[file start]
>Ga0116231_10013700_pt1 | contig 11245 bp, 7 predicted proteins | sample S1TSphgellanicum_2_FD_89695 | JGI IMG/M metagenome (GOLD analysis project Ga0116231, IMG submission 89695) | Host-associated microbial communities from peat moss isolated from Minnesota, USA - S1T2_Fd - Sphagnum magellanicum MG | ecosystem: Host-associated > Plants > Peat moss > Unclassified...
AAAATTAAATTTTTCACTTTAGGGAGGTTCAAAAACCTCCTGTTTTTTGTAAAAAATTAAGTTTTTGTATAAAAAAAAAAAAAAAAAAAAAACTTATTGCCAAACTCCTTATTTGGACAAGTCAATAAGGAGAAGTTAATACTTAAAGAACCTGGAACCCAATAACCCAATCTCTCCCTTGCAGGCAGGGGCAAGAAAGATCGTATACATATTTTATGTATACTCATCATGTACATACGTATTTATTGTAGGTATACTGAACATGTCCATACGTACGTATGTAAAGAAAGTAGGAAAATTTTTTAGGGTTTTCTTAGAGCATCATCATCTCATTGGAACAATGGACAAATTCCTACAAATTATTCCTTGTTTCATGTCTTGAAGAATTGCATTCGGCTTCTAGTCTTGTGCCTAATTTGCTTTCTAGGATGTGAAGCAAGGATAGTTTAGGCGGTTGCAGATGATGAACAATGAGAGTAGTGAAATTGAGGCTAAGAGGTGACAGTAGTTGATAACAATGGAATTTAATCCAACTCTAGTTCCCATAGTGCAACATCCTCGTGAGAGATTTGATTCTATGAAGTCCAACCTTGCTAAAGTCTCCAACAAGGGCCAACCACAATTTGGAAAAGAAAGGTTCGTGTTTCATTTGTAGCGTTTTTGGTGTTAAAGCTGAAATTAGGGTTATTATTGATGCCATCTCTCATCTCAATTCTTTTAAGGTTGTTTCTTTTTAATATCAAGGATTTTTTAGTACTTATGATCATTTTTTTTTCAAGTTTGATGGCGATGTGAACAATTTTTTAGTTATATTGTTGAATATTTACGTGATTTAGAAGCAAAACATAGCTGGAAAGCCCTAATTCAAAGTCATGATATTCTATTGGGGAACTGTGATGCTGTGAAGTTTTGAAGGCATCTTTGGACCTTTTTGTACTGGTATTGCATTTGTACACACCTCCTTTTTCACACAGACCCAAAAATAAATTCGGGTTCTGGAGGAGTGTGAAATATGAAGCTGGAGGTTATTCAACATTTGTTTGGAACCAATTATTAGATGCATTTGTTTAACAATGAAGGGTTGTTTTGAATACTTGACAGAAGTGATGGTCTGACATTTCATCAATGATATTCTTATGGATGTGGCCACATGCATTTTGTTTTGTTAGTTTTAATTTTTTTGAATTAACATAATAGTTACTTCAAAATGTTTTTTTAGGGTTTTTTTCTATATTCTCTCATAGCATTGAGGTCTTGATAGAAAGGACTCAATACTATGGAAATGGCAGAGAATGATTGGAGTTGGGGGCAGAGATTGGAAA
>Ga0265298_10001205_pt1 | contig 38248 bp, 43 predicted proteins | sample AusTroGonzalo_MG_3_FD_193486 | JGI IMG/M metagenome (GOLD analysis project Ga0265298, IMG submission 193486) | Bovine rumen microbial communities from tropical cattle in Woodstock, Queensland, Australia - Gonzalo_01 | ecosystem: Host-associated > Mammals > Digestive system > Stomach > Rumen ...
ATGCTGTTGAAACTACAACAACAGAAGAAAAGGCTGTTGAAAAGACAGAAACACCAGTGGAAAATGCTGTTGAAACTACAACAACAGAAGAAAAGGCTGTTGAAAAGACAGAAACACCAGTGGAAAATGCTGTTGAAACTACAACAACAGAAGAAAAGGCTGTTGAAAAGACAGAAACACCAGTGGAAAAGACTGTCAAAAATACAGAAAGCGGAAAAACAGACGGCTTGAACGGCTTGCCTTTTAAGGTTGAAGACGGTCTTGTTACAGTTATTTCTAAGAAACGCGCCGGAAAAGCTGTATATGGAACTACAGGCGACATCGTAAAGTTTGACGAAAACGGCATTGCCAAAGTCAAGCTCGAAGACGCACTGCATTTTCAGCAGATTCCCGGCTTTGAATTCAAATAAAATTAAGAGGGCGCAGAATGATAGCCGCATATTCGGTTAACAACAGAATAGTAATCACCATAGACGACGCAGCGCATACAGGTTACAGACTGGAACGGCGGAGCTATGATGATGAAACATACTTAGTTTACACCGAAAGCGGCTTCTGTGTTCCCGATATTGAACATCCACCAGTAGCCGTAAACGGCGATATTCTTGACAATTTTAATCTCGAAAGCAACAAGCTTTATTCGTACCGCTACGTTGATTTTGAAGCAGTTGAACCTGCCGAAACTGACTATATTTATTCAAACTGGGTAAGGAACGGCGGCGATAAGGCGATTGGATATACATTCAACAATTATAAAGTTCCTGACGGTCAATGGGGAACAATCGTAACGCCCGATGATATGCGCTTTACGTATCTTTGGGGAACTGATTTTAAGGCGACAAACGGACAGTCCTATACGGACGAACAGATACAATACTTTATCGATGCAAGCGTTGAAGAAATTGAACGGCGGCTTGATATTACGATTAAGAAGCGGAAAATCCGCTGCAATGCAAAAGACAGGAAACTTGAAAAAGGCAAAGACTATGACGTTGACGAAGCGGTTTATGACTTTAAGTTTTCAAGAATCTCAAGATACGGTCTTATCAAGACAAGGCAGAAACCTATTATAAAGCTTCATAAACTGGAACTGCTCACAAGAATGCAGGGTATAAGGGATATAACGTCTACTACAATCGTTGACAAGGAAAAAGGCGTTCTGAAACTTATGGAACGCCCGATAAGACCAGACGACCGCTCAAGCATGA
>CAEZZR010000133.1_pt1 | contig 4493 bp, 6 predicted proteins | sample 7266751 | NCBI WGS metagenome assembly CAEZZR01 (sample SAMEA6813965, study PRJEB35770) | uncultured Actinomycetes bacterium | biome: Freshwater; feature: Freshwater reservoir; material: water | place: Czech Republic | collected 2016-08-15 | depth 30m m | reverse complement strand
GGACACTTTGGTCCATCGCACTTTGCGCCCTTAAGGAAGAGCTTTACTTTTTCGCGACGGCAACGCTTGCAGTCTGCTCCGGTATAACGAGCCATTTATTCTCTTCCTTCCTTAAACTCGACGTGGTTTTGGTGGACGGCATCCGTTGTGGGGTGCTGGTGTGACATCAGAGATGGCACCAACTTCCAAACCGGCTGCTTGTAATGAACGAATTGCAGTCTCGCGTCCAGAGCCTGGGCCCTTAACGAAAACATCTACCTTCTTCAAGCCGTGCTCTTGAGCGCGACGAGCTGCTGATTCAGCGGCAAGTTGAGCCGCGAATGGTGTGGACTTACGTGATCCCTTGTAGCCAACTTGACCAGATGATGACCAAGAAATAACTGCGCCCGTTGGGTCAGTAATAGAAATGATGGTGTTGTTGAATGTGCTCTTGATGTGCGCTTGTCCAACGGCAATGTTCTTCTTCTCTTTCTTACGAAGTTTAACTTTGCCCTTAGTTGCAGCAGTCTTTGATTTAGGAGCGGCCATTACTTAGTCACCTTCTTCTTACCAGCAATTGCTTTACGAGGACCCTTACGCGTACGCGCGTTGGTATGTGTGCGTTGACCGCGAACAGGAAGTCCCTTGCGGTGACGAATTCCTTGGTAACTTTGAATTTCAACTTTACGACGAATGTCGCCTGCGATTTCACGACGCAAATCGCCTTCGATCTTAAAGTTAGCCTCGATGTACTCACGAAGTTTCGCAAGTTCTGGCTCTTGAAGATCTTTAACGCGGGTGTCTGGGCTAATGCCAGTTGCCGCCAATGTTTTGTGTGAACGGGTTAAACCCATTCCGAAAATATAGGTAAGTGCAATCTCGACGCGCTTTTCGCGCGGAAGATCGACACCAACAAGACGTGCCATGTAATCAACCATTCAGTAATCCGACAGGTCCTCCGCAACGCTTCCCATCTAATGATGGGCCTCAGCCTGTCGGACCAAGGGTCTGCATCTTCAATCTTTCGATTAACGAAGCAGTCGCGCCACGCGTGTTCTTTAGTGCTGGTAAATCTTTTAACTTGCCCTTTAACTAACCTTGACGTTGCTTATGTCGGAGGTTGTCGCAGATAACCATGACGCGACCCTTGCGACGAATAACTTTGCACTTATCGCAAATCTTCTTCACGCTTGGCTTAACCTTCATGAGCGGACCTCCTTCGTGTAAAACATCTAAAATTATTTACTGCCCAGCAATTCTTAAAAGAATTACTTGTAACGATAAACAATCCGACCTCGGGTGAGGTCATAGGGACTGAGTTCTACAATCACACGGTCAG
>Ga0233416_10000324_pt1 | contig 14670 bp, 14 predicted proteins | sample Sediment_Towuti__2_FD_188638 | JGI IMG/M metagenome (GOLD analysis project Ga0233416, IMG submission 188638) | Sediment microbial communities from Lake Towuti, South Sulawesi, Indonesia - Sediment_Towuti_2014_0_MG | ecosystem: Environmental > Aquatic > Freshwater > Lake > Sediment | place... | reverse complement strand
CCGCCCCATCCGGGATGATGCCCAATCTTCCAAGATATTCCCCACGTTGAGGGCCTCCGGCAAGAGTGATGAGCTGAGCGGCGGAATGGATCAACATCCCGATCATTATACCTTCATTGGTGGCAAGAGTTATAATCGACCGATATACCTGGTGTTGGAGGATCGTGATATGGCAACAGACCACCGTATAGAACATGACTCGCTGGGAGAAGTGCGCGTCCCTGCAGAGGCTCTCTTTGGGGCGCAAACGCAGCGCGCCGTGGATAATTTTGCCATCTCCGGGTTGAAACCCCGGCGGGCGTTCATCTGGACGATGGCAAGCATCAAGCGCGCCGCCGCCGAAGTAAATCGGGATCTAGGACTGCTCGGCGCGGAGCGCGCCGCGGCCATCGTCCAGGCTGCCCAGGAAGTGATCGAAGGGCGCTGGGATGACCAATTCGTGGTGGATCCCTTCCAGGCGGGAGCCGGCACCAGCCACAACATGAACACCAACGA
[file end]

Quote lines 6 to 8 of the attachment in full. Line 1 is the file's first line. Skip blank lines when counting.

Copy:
GGACACTTTGGTCCATCGCACTTTGCGCCCTTAAGGAAGAGCTTTACTTTTTCGCGACGGCAACGCTTGCAGTCTGCTCCGGTATAACGAGCCATTTATTCTCTTCCTTCCTTAAACTCGACGTGGTTTTGGTGGACGGCATCCGTTGTGGGGTGCTGGTGTGACATCAGAGATGGCACCAACTTCCAAACCGGCTGCTTGTAATGAACGAATTGCAGTCTCGCGTCCAGAGCCTGGGCCCTTAACGAAAACATCTACCTTCTTCAAGCCGTGCTCTTGAGCGCGACGAGCTGCTGATTCAGCGGCAAGTTGAGCCGCGAATGGTGTGGACTTACGTGATCCCTTGTAGCCAACTTGACCAGATGATGACCAAGAAATAACTGCGCCCGTTGGGTCAGTAATAGAAATGATGGTGTTGTTGAATGTGCTCTTGATGTGCGCTTGTCCAACGGCAATGTTCTTCTTCTCTTTCTTACGAAGTTTAACTTTGCCCTTAGTTGCAGCAGTCTTTGATTTAGGAGCGGCCATTACTTAGTCACCTTCTTCTTACCAGCAATTGCTTTACGAGGACCCTTACGCGTACGCGCGTTGGTATGTGTGCGTTGACCGCGAACAGGAAGTCCCTTGCGGTGACGAATTCCTTGGTAACTTTGAATTTCAACTTTACGACGAATGTCGCCTGCGATTTCACGACGCAAATCGCCTTCGATCTTAAAGTTAGCCTCGATGTACTCACGAAGTTTCGCAAGTTCTGGCTCTTGAAGATCTTTAACGCGGGTGTCTGGGCTAATGCCAGTTGCCGCCAATGTTTTGTGTGAACGGGTTAAACCCATTCCGAAAATATAGGTAAGTGCAATCTCGACGCGCTTTTCGCGCGGAAGATCGACACCAACAAGACGTGCCATGTAATCAACCATTCAGTAATCCGACAGGTCCTCCGCAACGCTTCCCATCTAATGATGGGCCTCAGCCTGTCGGACCAAGGGTCTGCATCTTCAATCTTTCGATTAACGAAGCAGTCGCGCCACGCGTGTTCTTTAGTGCTGGTAAATCTTTTAACTTGCCCTTTAACTAACCTTGACGTTGCTTATGTCGGAGGTTGTCGCAGATAACCATGACGCGACCCTTGCGACGAATAACTTTGCACTTATCGCAAATCTTCTTCACGCTTGGCTTAACCTTCATGAGCGGACCTCCTTCGTGTAAAACATCTAAAATTATTTACTGCCCAGCAATTCTTAAAAGAATTACTTGTAACGATAAACAATCCGACCTCGGGTGAGGTCATAGGGACTGAGTTCTACAATCACACGGTCAG
>Ga0233416_10000324_pt1 | contig 14670 bp, 14 predicted proteins | sample Sediment_Towuti__2_FD_188638 | JGI IMG/M metagenome (GOLD analysis project Ga0233416, IMG submission 188638) | Sediment microbial communities from Lake Towuti, South Sulawesi, Indonesia - Sediment_Towuti_2014_0_MG | ecosystem: Environmental > Aquatic > Freshwater > Lake > Sediment | place... | reverse complement strand
CCGCCCCATCCGGGATGATGCCCAATCTTCCAAGATATTCCCCACGTTGAGGGCCTCCGGCAAGAGTGATGAGCTGAGCGGCGGAATGGATCAACATCCCGATCATTATACCTTCATTGGTGGCAAGAGTTATAATCGACCGATATACCTGGTGTTGGAGGATCGTGATATGGCAACAGACCACCGTATAGAACATGACTCGCTGGGAGAAGTGCGCGTCCCTGCAGAGGCTCTCTTTGGGGCGCAAACGCAGCGCGCCGTGGATAATTTTGCCATCTCCGGGTTGAAACCCCGGCGGGCGTTCATCTGGACGATGGCAAGCATCAAGCGCGCCGCCGCCGAAGTAAATCGGGATCTAGGACTGCTCGGCGCGGAGCGCGCCGCGGCCATCGTCCAGGCTGCCCAGGAAGTGATCGAAGGGCGCTGGGATGACCAATTCGTGGTGGATCCCTTCCAGGCGGGAGCCGGCACCAGCCACAACATGAACACCAACGA